Draft E-Commerce Rules, 2021.:
Amid criticism from industries and some sections of government, the Department of Consumer Affairs is learnt to be revisiting some provisions pertaining to draft e-commerce rules, 2021.
- Earlier, the Ministry of Consumer Affairs, Food, and Public Distribution notified and made effective the provisions of the Consumer Protection (E-Commerce) Rules, 2020 under the Consumer Protection Act, 2019.
- Further, the Department for Promotion of Industry and Internal Trade (DPIIT) has issued orders appointing an advisory committee for its Open Network for Digital Commerce (ONDC) project that is aimed at curbing “digital monopolies”.
- This is in the direction of making e-commerce processes open source, thus creating a platform that can be utilised by all online retailers.
Key Provisions of Draft e-Commerce Rules 2021:
- Mandatory Registration: There is a need for mandatory registration for e-commerce entities with the Department of Promotion for Industry and Internal Trade (DPIIT), Ministry of Commerce and Industry.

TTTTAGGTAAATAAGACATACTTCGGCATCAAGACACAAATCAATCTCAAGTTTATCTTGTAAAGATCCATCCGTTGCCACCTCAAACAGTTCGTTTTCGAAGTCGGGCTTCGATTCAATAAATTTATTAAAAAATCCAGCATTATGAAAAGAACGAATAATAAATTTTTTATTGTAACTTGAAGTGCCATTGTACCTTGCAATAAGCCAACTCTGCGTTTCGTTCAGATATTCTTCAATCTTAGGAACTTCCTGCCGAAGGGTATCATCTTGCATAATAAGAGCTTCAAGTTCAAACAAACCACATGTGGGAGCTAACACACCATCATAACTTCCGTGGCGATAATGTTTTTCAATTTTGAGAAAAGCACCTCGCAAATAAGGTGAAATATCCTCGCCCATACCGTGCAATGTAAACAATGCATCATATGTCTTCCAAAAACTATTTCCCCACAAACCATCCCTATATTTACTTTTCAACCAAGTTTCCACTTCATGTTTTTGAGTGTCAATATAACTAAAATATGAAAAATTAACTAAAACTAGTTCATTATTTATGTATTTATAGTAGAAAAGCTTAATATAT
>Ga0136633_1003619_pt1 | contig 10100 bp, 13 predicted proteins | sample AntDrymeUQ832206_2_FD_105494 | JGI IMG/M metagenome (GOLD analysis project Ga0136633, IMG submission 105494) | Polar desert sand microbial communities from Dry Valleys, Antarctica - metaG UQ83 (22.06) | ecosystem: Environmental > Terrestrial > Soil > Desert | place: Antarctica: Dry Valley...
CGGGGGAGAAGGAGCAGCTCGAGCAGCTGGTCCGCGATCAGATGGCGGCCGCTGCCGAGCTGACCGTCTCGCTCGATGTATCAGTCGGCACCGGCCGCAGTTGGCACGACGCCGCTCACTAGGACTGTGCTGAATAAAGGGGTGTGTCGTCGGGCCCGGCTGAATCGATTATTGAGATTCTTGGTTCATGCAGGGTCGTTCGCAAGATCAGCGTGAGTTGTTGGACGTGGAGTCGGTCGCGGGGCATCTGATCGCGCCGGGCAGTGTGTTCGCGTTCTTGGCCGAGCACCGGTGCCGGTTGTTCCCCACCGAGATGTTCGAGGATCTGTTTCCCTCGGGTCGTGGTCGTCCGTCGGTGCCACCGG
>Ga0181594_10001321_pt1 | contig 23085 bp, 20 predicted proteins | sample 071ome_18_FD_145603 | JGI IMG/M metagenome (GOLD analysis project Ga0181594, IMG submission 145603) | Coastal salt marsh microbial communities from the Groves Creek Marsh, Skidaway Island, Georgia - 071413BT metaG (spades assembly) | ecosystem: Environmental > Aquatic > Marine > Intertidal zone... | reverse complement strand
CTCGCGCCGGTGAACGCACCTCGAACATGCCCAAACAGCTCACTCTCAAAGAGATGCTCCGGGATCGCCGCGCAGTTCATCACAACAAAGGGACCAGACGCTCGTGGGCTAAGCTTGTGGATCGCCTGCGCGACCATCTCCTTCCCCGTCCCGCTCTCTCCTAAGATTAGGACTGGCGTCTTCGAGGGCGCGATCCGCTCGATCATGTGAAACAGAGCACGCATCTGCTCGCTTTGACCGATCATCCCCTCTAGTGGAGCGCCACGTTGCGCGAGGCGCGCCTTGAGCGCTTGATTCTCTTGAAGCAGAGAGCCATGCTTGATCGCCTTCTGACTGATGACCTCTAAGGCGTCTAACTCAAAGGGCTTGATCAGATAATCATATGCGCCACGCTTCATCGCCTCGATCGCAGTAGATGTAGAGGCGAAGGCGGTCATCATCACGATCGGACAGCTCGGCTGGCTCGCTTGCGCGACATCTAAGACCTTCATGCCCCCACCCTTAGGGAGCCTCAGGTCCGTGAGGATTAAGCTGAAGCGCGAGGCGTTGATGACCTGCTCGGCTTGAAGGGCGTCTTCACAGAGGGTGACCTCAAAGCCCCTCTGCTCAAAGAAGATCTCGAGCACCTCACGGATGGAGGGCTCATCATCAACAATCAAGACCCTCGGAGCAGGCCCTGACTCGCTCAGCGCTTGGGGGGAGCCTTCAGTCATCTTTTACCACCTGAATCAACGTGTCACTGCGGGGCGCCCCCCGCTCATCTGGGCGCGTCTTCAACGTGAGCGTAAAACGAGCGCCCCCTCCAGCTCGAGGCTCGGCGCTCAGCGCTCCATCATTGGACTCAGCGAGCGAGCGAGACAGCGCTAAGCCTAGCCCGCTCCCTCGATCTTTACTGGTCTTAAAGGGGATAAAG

- E-commerce entity means persons who own, operate or manage a digital or electronic facility or platform for electronic commerce.
- Limiting Flash Sales: Conventional e-commerce flash sales are not banned. Only specific flash sales or back-to-back sales which limit customer choice, increase prices and prevent a level playing field are not allowed.
- Compliance Officer: The e-commerce sites are also directed to ensure appointment of Chief Compliance Officer (CCO) and a nodal contact person for 24×7 coordination with law enforcement agencies.
- Restricting Related Parties: To tackle growing concerns of preferential treatment, the new rules propose to ensure none of the related parties are allowed to use any consumer information (from the online platform) for ‘unfair advantage’.
- Clause of Country of Origin: The entities will also have to identify goods based on their country of origin and provide a filter mechanism at a pre-purchase stage for customers.
- They will also have to offer alternatives to these imported goods to provide a “fair opportunity” to domestic sellers.
- Reporting Cybersecurity Issues: All e-commerce entities must provide information within 72 hours on any request made by an authorised government agency, probing any breach of the law including cybersecurity issues.